In noting the similarity between Mises’s broader definition of money and modern MI, Edwards commits minor errors of commission and omission, but they are worth noting because they elucidate Mises’s essentialist approach to theoretically defining money and identifying its empirical counterpart. Respecting the first error, Edwards (1985, p. 38) states that “in modern times, money consists of fiat currency, token coins, and credit money with fractional reserves.” The error here is that checkable deposits, to which the words I emphasized clearly refer, are not considered by Mises to be credit money, but fiduciary media, a subclass of money substitutes. Credit money, on the other hand, as noted above, is one of the three categories of standard money, which also includes fiat and commodity money. Mises ([I953] 1971, pp. 61–62) defines credit money as “a claim against any physical or legal person [which] must not be both payable on demand and absolutely secure. . . . Credit money . . .  is a claim falling due in the future that is used as a general medium of exchange.” Generally, credit money emerges when an issuer of fiduciary media suspends redemption of these media for a definite or indefinite period of time.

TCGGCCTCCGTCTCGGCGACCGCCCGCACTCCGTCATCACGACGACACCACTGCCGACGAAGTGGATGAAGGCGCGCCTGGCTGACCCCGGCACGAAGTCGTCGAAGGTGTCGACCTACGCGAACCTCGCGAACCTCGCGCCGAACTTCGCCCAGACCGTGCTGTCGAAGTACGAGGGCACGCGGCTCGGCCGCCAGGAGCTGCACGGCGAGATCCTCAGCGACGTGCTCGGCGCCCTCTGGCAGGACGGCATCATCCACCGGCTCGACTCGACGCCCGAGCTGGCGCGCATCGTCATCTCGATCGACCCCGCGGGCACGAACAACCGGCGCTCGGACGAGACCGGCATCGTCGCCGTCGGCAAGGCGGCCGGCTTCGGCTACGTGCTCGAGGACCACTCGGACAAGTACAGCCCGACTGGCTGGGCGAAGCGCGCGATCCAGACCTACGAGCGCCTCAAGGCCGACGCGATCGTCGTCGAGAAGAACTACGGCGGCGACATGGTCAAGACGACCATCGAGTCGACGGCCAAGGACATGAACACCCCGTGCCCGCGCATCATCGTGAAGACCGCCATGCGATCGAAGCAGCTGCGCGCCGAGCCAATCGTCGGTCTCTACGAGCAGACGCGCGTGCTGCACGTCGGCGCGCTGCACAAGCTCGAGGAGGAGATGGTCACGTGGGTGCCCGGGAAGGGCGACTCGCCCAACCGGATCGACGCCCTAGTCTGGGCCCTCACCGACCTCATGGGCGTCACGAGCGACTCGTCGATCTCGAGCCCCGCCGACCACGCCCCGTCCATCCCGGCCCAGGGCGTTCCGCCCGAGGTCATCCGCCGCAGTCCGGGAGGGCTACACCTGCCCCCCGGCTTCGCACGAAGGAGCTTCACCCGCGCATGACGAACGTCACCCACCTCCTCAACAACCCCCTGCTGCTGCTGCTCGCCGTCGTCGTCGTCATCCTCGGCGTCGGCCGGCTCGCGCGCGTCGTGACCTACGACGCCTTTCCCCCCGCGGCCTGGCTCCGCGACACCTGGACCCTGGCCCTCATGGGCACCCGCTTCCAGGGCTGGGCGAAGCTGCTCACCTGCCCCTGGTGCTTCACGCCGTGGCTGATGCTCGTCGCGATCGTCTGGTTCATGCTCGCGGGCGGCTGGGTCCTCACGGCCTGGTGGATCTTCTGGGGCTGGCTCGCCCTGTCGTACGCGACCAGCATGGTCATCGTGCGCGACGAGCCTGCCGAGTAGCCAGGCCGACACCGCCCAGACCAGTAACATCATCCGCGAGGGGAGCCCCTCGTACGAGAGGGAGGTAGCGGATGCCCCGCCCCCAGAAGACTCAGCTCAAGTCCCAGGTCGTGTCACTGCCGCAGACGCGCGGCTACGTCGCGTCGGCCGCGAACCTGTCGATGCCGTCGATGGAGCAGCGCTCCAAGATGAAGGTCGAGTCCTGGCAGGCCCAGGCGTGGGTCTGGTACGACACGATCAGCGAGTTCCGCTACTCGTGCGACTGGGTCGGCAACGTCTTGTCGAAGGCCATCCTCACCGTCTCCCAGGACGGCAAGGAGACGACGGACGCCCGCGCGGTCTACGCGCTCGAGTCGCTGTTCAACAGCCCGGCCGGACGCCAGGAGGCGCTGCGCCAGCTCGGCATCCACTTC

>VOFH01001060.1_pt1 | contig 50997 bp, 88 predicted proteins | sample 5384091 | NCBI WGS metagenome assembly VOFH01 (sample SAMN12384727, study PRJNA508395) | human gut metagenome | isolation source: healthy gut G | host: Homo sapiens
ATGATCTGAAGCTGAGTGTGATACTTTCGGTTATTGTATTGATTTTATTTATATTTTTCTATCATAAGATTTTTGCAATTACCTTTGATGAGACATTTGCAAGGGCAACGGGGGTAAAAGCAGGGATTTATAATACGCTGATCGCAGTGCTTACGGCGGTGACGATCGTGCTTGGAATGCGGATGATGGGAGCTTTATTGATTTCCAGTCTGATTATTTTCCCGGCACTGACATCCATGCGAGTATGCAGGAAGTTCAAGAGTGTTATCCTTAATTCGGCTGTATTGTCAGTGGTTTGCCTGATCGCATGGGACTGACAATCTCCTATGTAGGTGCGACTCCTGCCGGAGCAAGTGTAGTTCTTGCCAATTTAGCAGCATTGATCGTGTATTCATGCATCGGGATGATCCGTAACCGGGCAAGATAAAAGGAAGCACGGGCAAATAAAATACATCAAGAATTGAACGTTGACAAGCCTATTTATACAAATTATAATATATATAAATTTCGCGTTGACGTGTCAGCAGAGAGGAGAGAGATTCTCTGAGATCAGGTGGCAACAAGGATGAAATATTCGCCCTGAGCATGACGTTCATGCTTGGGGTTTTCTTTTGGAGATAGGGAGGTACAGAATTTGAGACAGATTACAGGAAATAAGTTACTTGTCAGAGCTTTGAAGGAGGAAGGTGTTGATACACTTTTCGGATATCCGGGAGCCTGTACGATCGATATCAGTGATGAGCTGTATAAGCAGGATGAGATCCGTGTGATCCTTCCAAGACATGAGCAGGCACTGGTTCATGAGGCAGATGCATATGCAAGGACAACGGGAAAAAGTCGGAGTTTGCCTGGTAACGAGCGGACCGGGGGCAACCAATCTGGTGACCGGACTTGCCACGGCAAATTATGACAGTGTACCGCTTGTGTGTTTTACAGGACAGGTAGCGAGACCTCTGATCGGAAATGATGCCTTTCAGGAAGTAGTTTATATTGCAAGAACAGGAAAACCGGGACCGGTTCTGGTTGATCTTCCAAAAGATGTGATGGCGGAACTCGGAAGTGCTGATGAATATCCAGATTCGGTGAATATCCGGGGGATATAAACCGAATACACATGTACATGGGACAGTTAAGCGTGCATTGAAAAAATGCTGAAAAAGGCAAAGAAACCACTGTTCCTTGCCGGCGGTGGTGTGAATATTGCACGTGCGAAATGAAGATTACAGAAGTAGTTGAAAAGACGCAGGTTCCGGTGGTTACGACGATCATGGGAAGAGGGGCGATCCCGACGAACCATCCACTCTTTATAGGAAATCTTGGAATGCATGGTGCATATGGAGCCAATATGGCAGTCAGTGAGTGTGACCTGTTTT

The essential economic distinction between the two resides in the fact that the value of a money substitute, considered as a perfectly secure and instantaneously redeemable claim to money, is completely dependent upon and always equal to the value of the sum of standard money to which it entitles its holder. In contrast, the value of credit money is established by an “independent process of valuation” (Mises ibid., p. 61). For example, Bank of England notes denominated in gold pounds were money substitutes during the periods of their unqualified convertibility prior to 1797 and after 1821, while they circulated as credit money for the duration of suspended specie payments from 1797 to 1821. As we would expect of credit money, during the latter period, the purchasing power of the paper pound fluctuated independently of the purchasing power of the quantity of gold which corresponded to its original definition. The fact that the prospects and timing of future redeemability influenced these fluctuations marked the currently inconvertible notes as credit rather than fiat money.